Modes: an introduction

Central to StrongEDs flexibility, are the Modes. A Mode is basically a collection of configuration options which tells StrongED how to behave. For instance you can have a traditional blue background while editing BASIC, and a white one for everything else.

A more subtle configuration is the definition of a 'word'. When you doubleclick on a word in BASIC, you want it to recognize "ABC%" and "XYZ$" as special words, whereas in C you would only want the "ABC" and "XYZ" part marked.

Modes are completely user definable. If a mode doesn't do what you want, you can change it, or you can even make a completely new one. But Modes are extremely powerful, so although some such changes are very simple, extremely complex definitions ar ealso possible!

ModeWhen Files

ModeWhen files are the key to the power of the modes. These define which mode to use for a text which is to be loaded, based on its pathname and filetype (and possibly also on its content). With a ModeWhen file, you can say that all text files in a directory called "C" should use the C mode, or that all BASIC files should use the BASIC mode.

Organising the Modes menu

newfiler/png newfilec/png newfilel/png There are many modes available for or supplied with for StrongED. Some of them will be used often, some only occasionally and some probably never.
The mode for creating a new file is chosen from a menu which lists all available modes. To prevent this Modes menu from getting too large, a sub-menu exists called 'Extra modes' at the bottom of the Modes menu. Rarely used modes can be moved here so that the main Modes menu only shows those modes that are often used.
Unused modes can, of course, be deleted entirely when they will not appear on the menu.

To move a mode from the main Modes menu to Extra modes menu there are two methods (one is introduced with 4.7):

  1. Global method: Alter the ModeLock file. To do this click Ctrl-Select over StrongED's iconbar icon, this will load the ModeLock file. Or you can load it from Mode Choices -> Misc -> Mode security.

    The first column of the ModeLock file shows the list of modes. The second column shows if a mode is in Extra modes or not, a 'Y' means yes and an 'N' means no. To move a mode to Extra modes simply change the 'N' to a 'Y'.

    Do this for all the modes that you want in Extra modes, then save the file. When next you open the Modes menu it should be updated.

  2. Local method: (New in the development version 4.70.) From the Modes's -> Open Choices menu. Press Menu in a window of the mode you wish to alter. Bottom of this menu is the Mode's name which opens a menu where you will find Open Choices...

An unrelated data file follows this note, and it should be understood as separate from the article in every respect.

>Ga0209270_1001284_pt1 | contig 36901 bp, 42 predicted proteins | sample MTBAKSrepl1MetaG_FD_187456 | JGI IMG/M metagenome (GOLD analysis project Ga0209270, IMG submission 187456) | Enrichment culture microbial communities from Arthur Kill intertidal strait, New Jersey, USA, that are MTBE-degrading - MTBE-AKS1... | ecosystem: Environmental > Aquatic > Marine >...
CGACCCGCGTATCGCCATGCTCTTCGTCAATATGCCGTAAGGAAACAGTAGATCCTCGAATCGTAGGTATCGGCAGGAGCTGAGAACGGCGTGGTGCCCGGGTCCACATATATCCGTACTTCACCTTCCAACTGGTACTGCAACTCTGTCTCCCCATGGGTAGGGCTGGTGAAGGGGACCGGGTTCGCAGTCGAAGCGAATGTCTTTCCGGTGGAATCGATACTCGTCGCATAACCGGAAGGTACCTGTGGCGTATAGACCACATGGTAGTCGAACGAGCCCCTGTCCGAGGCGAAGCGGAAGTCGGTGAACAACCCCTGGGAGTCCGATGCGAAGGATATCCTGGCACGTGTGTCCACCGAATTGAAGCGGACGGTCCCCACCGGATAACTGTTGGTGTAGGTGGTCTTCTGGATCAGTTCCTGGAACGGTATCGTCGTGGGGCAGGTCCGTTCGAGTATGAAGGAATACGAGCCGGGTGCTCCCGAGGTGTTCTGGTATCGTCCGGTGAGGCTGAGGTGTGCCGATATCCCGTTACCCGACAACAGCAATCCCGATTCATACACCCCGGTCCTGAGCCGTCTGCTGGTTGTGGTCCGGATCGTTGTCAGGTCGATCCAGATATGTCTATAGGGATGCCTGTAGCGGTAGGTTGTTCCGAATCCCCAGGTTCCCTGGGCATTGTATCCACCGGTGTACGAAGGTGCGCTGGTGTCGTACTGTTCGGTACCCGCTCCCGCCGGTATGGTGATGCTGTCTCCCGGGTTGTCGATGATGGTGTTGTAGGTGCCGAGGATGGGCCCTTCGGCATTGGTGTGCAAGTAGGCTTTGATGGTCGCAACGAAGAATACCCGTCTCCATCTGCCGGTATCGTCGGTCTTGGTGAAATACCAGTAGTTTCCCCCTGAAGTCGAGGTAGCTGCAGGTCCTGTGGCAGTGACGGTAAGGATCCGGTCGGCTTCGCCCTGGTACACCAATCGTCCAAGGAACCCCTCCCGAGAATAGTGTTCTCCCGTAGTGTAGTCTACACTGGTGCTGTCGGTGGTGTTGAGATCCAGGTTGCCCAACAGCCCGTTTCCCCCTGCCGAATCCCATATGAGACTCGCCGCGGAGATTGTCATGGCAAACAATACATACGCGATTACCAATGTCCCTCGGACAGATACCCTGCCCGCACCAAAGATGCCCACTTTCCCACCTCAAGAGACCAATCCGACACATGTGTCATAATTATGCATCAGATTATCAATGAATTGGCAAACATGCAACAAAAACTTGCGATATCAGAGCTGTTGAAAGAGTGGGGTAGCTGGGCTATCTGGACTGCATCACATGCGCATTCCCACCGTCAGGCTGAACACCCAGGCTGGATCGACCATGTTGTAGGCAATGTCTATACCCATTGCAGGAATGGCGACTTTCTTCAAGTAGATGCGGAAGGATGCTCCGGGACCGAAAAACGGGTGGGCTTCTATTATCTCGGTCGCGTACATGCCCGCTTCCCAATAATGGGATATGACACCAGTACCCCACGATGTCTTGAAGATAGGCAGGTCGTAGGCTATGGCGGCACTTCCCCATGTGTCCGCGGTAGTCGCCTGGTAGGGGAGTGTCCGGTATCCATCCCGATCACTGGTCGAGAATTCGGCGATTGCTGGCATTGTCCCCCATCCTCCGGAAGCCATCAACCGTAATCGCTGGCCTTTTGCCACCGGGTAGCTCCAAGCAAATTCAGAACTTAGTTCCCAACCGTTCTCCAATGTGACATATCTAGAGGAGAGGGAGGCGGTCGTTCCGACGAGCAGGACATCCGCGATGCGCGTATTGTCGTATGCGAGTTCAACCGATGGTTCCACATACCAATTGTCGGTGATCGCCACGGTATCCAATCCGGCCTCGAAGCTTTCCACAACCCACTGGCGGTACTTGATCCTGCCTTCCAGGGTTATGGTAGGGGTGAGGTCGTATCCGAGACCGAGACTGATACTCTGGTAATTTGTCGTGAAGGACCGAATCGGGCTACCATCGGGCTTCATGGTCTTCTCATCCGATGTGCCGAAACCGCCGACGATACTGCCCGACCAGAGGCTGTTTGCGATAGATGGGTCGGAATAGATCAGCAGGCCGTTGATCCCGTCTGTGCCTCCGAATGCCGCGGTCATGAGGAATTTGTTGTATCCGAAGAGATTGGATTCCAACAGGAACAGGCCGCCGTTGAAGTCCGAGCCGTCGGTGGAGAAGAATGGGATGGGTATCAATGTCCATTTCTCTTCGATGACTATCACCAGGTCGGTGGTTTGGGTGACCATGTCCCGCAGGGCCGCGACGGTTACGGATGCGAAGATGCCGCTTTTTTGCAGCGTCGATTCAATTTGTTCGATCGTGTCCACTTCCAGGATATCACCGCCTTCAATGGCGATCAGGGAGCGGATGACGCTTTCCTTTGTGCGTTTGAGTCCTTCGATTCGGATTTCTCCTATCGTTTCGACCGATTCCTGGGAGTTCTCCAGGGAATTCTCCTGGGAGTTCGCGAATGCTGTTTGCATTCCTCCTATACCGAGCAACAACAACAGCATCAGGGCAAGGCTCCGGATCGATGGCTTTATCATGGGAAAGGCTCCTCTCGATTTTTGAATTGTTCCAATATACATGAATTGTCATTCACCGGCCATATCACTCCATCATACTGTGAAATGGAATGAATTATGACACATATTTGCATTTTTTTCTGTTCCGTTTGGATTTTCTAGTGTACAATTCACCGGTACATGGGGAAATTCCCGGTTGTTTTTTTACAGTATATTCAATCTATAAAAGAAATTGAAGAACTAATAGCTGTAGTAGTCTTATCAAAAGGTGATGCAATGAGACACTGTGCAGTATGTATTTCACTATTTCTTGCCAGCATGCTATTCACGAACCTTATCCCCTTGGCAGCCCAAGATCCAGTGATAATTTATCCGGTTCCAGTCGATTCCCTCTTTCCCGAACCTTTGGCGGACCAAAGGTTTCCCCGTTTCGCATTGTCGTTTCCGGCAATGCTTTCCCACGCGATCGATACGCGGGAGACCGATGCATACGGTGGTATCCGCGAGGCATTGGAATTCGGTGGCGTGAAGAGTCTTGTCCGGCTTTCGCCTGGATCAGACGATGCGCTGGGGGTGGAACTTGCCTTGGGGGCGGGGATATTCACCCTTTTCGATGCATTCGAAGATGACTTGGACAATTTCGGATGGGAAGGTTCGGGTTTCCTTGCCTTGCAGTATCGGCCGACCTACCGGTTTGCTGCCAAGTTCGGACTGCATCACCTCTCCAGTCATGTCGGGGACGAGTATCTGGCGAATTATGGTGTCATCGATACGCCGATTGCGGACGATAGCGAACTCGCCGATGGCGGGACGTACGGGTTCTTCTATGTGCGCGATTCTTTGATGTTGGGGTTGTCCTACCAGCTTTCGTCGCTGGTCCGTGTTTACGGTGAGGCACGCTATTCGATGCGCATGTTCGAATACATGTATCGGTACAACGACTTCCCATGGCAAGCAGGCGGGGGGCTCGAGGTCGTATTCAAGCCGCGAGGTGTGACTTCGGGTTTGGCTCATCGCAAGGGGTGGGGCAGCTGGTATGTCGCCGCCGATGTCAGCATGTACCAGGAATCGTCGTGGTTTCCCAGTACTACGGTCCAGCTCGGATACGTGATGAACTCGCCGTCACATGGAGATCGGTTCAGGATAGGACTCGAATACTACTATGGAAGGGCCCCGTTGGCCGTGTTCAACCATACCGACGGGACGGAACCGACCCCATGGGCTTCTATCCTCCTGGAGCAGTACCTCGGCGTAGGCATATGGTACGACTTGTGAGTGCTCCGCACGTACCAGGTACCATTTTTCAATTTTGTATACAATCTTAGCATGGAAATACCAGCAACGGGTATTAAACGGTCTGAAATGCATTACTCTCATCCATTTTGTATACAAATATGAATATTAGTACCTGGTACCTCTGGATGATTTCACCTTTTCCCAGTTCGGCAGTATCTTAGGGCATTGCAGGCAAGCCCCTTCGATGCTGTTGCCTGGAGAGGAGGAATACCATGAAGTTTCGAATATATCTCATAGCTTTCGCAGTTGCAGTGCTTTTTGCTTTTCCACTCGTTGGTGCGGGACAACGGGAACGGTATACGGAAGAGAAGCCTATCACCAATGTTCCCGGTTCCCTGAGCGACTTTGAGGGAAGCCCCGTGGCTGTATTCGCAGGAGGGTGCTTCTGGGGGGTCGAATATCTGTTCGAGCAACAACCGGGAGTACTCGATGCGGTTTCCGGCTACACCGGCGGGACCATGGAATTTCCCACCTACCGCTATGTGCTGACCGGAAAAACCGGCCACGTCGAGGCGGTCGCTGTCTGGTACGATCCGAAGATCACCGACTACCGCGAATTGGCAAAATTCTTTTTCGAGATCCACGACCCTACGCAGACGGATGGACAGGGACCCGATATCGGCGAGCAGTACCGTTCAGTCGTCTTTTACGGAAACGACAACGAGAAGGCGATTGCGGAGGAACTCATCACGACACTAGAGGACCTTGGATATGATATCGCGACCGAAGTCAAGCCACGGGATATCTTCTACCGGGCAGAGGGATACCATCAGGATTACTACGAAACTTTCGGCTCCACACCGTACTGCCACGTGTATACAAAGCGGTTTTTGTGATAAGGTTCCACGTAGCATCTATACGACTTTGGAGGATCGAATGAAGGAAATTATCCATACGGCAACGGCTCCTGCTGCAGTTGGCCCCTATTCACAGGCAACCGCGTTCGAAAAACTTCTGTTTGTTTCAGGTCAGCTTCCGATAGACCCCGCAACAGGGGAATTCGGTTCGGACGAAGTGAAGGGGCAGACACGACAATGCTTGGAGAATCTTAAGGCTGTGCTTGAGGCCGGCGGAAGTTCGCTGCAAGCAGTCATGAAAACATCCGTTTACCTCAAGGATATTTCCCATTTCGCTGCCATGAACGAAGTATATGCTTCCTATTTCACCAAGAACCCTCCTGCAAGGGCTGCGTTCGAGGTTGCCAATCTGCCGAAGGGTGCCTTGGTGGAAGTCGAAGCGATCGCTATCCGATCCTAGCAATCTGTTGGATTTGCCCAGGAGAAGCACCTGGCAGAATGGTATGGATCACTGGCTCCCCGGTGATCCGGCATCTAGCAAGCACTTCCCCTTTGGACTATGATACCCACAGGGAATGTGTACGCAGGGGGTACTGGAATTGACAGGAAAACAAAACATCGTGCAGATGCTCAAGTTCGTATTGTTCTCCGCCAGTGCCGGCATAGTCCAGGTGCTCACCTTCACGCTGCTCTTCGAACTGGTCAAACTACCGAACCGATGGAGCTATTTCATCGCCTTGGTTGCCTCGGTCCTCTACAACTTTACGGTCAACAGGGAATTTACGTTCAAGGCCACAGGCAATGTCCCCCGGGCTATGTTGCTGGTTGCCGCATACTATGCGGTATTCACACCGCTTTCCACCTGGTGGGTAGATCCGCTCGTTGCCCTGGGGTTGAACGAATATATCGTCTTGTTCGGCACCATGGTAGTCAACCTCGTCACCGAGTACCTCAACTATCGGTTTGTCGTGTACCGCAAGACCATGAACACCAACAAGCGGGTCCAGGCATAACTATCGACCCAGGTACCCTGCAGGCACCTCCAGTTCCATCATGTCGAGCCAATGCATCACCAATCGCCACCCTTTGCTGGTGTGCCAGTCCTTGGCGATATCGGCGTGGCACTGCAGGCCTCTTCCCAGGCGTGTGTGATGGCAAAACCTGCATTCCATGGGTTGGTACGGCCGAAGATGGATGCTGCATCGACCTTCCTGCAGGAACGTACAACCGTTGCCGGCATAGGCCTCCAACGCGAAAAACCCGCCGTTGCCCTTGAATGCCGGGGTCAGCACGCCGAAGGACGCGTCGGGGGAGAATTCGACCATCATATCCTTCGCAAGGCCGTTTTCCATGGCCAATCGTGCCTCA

The Mode Security box changes the ModeLock file for this mode only.

Deleting or Adding Modes

In the stable version, 4.69, all known modes are supplied in !StrongED.Defaults.Modes. Most users wil not need all modes. It is quite safe to delete unwanted Modes, or to move them somewhere else.

StrongED automatically removes modes it cannot find from the ModeLock file. If you add a mode, either to !StrongED.Defaults.Modes or to !StrED_cfg.UserPrefs.Modes, StrongED will automatically add it to the ModeLock file.

You may also find it less confusing to move most modes to !StrED_cfg, StrongED. They do not need to be in two places!

The BaseMode mode

This is the main mode. *Everything* is defined here. Other modes merely define what they want to be different from the basemode. Also, some things can *only* be in the basemode (Most notably the keyboard bindings for dialogue boxes)

The BASIC and BasAsm mode

The BASIC mode is meant for editing BASIC files, and the BasAsm mode is for editing BASIC Assembly files. Neither mode has anything to do with the conversion to and from tokenised BASIC; That is something StrongED always does when the filetype is &FFB, even if it is edited in, say, BaseMode.

The reason there are two separate modes, is because the syntax of assembly and basic is rather different. One example is the ";" character. In BASIC this is used in PRINT statements. In assembly it denotes that the rest of the line is a comment.

Shift-F2Lists all functions and procedures
F10Runs the file
Shift-F10First saves and *then* runs the file
Ctrl-GGo to PROC/FN or label
Shift-PgUpGo to previous PROC/FN or label
Shift-PgDownGo to next PROC/FN or label

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Page first published Thursday 31st of May 2018
Last modified:Mon, 08 Jul 2024 09:18:35 BST
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